Home Asia Notes From An Empty Classroom

Notes From An Empty Classroom

Notes From An Empty Classroom
Photo Essay: The Children's Ark Preparatory School

Two weeks prior to the pandemic lockdown of March 2020, the concert hall of the Philippine Social Science Center was exulting to an ensemble of preschoolers.

Dressed up in earthly costumes, the children filled the air with songs and verses of musical adaptations of “Ang mga Langgam at mga Tipaklong” back-to-back with the timeless “The Lion King”. To the delight of the parents.

It was the calm before the storm.

If everybody has a “last blast pre-COVID19” story to tell, this is it for the boys and girls of The Children’s Ark Preparatory School (TCAPS).

By March 15, the first massive citywide lockdown would hit Metro Manila. Shutting in 12 million people.

School closure. Interrupted learning. TCAPS embrace the pandemic mess.

As with every functioning institution, TCAPS closed down. It’s Facebook timeline—a video post of the colorful recital—was taken over shortly by official announcements filled with plethora of unusual terms: asymptomatic, quarantine, confirmed cases…

A speedy shift to a new normal is crucial. Students were compelled to keep up with unfamiliar ways, live video conferences, PDF worksheets, Seesaw, and so on.

By the time classes resumed, it was through the auspices of the brightly lit LED monitors, from the comfort of everyone’s homes. Leaving the learning center in a state of emptiness. Black-holed. And, the school directress, Caroline Vargas, in near depression.

“We survive through faith and prayers. The rooms are a disaster. We haven’t taken care of them except for the business area. I was sulking, diving into depression.” she narrates.

Empty pods feeling the brunt of COVID19-pandemic

Established by the Vargas siblings in 2000, the Children’s Ark Preparatory School started as a kiddie learning center catering to the young minds of Don Antonio Heights community, in Quezon city.

The family modified the house to form a labyrinth of pocket classrooms. A typical home-to-prep school-conversion setup. The ones which mushroomed in the 70’s courtesy of the Child and Youth Welfare Code.

TCAPS’ classrooms, though modest and compact, are a stark contrast to its comprehensive and EQ-loaded teaching discipline.

The school prides itself with an educational approach designed to engage students in real-world experience learning, rearing them to thinking beyond the four walls; to grow and develop spiritually, emotionally, and mentally to be worthy members of its community and society.

TCAPS kids enjoy an opulent learning experience with the provision of a safe environment.

Until COVID19 came along.

Online learning may be tough for students. But its the next batch of preschoolers who will have the hardest blow.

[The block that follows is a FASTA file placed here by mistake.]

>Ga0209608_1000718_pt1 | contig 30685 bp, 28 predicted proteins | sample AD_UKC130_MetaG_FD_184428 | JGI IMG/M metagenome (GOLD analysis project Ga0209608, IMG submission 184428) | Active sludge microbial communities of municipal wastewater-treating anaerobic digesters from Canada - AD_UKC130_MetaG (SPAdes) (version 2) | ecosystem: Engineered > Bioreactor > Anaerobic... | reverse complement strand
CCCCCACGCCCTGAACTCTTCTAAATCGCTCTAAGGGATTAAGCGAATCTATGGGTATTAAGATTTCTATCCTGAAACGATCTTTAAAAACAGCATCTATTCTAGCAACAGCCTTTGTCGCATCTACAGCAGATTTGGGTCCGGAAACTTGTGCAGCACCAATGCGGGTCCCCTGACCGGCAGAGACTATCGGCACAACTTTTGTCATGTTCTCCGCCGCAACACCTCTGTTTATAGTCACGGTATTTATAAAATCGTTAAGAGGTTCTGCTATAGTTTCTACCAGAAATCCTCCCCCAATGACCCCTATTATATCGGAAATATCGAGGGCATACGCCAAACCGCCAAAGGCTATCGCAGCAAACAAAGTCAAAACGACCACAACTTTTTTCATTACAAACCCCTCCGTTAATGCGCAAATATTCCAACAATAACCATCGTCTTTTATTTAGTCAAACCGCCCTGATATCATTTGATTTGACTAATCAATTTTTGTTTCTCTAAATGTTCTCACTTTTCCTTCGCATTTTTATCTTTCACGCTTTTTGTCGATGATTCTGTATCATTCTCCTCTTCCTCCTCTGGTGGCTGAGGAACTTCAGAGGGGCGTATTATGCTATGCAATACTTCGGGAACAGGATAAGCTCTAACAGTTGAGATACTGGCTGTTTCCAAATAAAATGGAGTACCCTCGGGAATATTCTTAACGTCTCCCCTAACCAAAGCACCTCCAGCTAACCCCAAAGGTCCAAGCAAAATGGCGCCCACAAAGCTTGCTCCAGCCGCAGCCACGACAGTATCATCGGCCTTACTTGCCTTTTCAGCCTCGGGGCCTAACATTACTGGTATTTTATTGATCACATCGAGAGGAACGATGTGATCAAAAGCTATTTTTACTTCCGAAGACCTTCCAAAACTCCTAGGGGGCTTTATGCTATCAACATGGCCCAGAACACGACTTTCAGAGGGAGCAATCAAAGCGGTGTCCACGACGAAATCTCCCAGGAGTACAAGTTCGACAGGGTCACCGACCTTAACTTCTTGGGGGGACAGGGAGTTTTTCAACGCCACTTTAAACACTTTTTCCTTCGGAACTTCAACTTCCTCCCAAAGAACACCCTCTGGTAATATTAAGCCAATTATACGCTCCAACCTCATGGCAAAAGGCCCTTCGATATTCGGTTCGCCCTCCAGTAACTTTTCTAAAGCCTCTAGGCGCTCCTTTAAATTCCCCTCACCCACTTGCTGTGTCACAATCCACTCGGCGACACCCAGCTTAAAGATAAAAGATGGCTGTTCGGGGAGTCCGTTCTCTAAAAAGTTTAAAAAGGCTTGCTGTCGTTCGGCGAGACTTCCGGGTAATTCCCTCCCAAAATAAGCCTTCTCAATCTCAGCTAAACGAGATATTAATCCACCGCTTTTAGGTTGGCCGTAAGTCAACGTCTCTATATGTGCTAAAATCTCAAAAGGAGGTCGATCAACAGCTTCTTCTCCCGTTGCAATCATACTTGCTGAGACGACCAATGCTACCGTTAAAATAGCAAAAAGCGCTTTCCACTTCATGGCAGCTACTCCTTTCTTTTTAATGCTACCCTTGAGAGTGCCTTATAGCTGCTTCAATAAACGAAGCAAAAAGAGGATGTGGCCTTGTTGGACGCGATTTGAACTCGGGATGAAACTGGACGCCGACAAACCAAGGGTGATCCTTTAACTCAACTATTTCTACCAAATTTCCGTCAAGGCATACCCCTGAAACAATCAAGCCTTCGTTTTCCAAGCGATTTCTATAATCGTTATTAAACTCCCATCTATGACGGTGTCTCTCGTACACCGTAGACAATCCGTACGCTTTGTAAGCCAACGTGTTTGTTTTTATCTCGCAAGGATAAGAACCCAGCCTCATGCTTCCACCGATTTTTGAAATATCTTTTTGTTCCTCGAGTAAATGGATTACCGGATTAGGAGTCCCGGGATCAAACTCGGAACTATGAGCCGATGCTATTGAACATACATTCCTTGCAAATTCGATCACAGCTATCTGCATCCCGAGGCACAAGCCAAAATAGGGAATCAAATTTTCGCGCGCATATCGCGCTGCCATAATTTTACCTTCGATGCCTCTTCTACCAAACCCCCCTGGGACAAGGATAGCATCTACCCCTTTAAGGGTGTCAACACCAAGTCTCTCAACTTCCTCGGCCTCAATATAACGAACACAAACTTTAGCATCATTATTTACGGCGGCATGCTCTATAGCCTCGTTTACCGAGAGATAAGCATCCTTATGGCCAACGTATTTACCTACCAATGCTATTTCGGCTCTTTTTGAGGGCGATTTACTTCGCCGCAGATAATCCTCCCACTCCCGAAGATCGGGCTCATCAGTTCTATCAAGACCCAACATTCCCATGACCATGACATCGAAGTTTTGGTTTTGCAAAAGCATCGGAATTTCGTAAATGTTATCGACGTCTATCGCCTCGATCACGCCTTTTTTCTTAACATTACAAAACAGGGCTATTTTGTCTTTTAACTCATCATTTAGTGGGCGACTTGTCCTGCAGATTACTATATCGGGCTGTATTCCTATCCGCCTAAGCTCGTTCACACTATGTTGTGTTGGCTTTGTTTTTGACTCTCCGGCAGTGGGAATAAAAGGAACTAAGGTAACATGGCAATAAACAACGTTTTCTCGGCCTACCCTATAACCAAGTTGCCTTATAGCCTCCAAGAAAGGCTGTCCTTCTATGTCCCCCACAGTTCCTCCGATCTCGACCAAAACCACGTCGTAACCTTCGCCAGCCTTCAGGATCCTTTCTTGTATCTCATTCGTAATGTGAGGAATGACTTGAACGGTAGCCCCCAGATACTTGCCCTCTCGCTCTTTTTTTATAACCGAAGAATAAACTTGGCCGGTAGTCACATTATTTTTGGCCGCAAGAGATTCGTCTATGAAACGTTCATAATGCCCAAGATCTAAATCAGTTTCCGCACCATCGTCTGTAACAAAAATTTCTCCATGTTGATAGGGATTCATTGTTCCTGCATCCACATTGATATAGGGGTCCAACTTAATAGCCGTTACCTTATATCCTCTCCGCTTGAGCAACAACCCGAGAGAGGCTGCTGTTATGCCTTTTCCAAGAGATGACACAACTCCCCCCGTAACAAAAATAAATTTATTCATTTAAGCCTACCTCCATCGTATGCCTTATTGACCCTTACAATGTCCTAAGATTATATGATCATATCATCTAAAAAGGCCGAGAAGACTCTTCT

Batch 2020 graduates managed to get on with the rites virtually. Certificates had to be sent via email. Everything, online-driven.

This year, the the pandemic’s impact was felt even more. In spite of cut backs on school charges, and matriculation fee slashed to all-time low, the number of enrollees dropped to half its normal figure.

Plain to see why. Parents remain skeptical of remote learning. They have expressed difficulty in virtual classrooms. Add to that, the strain in handling children’s attention spans, bad effects of lengthy screen time, and the need for parental guidance.

“Why should we spend for tuition fees when we are doing all the teachings?” A growing sentiment.

Teacher Caroline Vargas, TCAPS Directress.

Teachers have their own fair share of aches too. Kids dislike online classes. They perform bad in this new setup.

“Children would cut (online) classes. For every “disappearance”, they have a ready explanation: power outage, no connection. Worse, their learning is mostly google-fed.”

To top it all, these youngsters are being deprived of face-to-face socialization, where they can study, learn new things, and bond with new friends and teachers. An essential factor in their growing-up years.

On the management side, Ms. Vargas struggles to keep her teaching force intact. And she is doing a good job. Although, unfortunately, not without the inevitable pay cuts.

“We haven’t received anything from the government. There’s this DepEd subsidy (for both teachers and students) which requires lots of form-filling.

Other than that, there has been no assistance from the government.”

Assistance, is such a lonely word.

Hearts and roses mark where everything stopped.

September 2021. The Children’s Ark Preparatory School is up once again for the challenges of another pandemic school year.

They have a battle plan. They have the morale to sustain the battle plan. And they have each other.

During these difficult times when even the call of frontline sectors is left unresponded to, when resources are not laid out to plagued educational institutions, the academic stratum, from the small—unheard-of players—will have to fend for themselves.###